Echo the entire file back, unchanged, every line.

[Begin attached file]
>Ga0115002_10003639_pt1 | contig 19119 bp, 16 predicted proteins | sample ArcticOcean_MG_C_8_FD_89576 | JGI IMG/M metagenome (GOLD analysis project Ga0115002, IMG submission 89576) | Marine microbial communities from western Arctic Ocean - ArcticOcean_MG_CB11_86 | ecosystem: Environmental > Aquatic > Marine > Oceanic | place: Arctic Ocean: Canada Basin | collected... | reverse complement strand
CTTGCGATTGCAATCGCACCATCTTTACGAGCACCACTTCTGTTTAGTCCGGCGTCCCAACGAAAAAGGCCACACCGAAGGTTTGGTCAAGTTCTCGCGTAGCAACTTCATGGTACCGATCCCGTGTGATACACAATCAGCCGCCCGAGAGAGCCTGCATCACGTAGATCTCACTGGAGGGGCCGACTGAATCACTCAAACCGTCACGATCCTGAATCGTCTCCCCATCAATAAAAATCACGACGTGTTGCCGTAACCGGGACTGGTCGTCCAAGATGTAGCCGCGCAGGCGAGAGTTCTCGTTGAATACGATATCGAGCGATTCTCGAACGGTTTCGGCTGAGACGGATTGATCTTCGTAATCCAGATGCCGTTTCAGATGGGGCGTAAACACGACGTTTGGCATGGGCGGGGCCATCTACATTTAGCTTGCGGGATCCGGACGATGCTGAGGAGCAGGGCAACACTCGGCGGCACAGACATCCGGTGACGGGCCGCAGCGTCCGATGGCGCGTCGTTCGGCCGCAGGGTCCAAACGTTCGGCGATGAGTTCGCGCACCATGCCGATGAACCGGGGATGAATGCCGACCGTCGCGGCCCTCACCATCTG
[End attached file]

>Ga0115002_10003639_pt1 | contig 19119 bp, 16 predicted proteins | sample ArcticOcean_MG_C_8_FD_89576 | JGI IMG/M metagenome (GOLD analysis project Ga0115002, IMG submission 89576) | Marine microbial communities from western Arctic Ocean - ArcticOcean_MG_CB11_86 | ecosystem: Environmental > Aquatic > Marine > Oceanic | place: Arctic Ocean: Canada Basin | collected... | reverse complement strand
CTTGCGATTGCAATCGCACCATCTTTACGAGCACCACTTCTGTTTAGTCCGGCGTCCCAACGAAAAAGGCCACACCGAAGGTTTGGTCAAGTTCTCGCGTAGCAACTTCATGGTACCGATCCCGTGTGATACACAATCAGCCGCCCGAGAGAGCCTGCATCACGTAGATCTCACTGGAGGGGCCGACTGAATCACTCAAACCGTCACGATCCTGAATCGTCTCCCCATCAATAAAAATCACGACGTGTTGCCGTAACCGGGACTGGTCGTCCAAGATGTAGCCGCGCAGGCGAGAGTTCTCGTTGAATACGATATCGAGCGATTCTCGAACGGTTTCGGCTGAGACGGATTGATCTTCGTAATCCAGATGCCGTTTCAGATGGGGCGTAAACACGACGTTTGGCATGGGCGGGGCCATCTACATTTAGCTTGCGGGATCCGGACGATGCTGAGGAGCAGGGCAACACTCGGCGGCACAGACATCCGGTGACGGGCCGCAGCGTCCGATGGCGCGTCGTTCGGCCGCAGGGTCCAAACGTTCGGCGATGAGTTCGCGCACCATGCCGATGAACCGGGGATGAATGCCGACCGTCGCGGCCCTCACCATCTG